David Raab: Well, I'm tempted to answer," Build or buy?" by saying yes, because the reality is it's really not an either/ or choice. Nobody goes out and builds their own computer chips. You're going to buy your computer chips. You're going to buy your computers. You're probably going to buy your computing services. You're probably going to buy an operating system and a database system. So you're going to buy a lot of stuff even if you quote- unquote" build" your CDP. Similarly, even if you bought a packaged CDP and everything that goes on top of it or underneath it in terms of what else we got built, you're still going to have your IT people connect the data in. There's still IT work to deploy that packaged CDP, which is effectively building, right? So it's more of a balance. Now, you can go out, if you're an IT department, and you can buy a pipelining tool, an identity resolution tool, and obviously database management tools and segmentation tools. You can buy all those things, and you can wire them together, and you can construct something that functionally is the equivalent of a CDP. Now, is that the best use of your resources? Do developers have other things in their funnel that they need to get done that aren't getting done because you're off building this CDP? Now, if you needed to build a CDP that had some capability that the purchased CDPs didn't have, for whatever reason, so it's really going to be unique to you and you couldn't buy it, okay, sure, at least think about building. You still have to see," Do I have the resources? Do I have the capabilities? Is it the best use of my resources?" There's a whole checklist of things that you want to go through before you commit to this project versus that project. But in reality, a lot of corporate IT departments don't have those resources if they're not in an industry that's traditionally done a lot of work with customer data. Customer data is tricky. It's a skill. It's an art. If you don't have that experience, then starting with the CDP is really not the place you want to learn that. So it's not black or white, but it's simply a question of what's the optimal use of my limited resources. If I can buy something that gets the job done for me, really it's silly to build it. If I can't buy it and I have to build it, then I have to look at whether I really have the skills to build it because, of course, if I don't have the skills to build it and I can't buy it, well, I guess I ain't going to have a CDP. But there's no point to biting off more than you can chew. A lot of IT departments look at it, and they say,"Oh, it's a database. We know how to build databases." But yeah, yes, it's a database, and brain surgery is just like cutting open a chicken, but it's really not. You kind of got to know what you're doing or you're going to have, well, not a very nice piece of brain surgery.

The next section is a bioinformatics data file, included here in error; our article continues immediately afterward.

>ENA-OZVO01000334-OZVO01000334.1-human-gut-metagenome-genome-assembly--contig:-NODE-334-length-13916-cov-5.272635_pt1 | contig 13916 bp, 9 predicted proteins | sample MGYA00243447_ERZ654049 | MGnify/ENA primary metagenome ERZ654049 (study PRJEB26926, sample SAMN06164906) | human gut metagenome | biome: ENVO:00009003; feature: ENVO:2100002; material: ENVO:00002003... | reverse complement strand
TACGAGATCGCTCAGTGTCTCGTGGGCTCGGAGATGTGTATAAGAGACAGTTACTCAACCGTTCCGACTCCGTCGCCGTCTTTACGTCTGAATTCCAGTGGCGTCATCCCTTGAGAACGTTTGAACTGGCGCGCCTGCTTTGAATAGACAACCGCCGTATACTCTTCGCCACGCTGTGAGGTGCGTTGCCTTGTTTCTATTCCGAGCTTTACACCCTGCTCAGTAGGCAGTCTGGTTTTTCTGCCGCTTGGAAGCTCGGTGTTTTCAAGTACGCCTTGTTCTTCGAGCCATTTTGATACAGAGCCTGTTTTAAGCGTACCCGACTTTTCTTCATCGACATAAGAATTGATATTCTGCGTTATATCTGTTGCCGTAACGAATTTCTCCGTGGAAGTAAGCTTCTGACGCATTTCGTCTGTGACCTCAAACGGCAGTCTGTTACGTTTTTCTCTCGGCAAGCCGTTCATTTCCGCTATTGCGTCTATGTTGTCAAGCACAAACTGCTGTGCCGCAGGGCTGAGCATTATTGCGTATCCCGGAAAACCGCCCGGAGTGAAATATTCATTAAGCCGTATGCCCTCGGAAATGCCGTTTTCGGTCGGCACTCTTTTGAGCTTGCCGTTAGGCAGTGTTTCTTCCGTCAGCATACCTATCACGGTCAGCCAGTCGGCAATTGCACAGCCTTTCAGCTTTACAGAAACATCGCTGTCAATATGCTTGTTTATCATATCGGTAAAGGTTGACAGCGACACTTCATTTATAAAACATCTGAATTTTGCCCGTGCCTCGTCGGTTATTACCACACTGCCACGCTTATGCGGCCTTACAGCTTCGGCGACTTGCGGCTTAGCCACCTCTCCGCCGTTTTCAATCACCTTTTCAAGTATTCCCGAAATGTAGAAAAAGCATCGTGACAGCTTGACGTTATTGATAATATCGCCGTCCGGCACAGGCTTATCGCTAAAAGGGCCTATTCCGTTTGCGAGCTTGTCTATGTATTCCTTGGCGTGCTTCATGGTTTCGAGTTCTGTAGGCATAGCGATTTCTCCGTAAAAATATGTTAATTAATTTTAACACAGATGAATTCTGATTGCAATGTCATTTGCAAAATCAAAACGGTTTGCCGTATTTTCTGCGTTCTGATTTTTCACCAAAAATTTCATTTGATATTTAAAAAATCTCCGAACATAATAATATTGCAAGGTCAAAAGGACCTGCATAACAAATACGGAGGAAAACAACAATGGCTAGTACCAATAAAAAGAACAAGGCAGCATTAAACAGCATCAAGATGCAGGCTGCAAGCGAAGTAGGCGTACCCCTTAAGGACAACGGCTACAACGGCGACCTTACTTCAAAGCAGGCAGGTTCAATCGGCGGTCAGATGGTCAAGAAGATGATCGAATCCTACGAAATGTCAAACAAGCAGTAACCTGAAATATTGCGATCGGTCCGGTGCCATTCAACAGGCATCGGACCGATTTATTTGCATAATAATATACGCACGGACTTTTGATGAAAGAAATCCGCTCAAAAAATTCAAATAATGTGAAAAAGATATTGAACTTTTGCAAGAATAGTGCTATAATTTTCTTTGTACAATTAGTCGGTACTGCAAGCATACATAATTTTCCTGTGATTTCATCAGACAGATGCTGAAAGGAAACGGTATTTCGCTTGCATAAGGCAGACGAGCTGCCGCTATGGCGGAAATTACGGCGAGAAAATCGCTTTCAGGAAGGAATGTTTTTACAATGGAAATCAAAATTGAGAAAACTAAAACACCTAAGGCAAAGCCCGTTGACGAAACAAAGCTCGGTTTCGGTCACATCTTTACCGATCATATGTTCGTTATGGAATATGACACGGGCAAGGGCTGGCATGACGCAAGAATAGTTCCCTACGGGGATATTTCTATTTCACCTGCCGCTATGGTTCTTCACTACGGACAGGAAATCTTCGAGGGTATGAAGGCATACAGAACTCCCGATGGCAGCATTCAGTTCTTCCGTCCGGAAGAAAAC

Nicholas Einstein: I hear you loud and clear on that. Great stuff. David, with that, let's get into some live questions.
Speaker 3: Welcome, David. Thanks. Thanks for joining today. It is great to see you live here, and I'm coming to you with my flock of chickens out front. It's interesting that we just ended with brain surgery and chickens. But some really great insights in that first segment. Looking forward to digging in deeper with you now. Please do... Thanks for everyone for joining us live today. Please do hit us with questions in that chat window. We will get to them now. We have plenty of time. Or we'll get to them after the fact with you directly as well. One that just came in, David, around the definition of a CDP. And we did get into the weeds there in that first segment, and we alluded to the fact that Cheetah just went through that RealCDPI certification again, as we do annually. But the question comes in: What are the boxes that need to be checked to meet the Institute's requirement specifically? There are a lot of boxes. There are a lot of questions, but-
David Raab: There are a lot of questions. There are actually six or seven boxes, depending on how you count them. There used to be five because that's how many fingers I have, and then they forced me to add two more.
Speaker 3: Okay.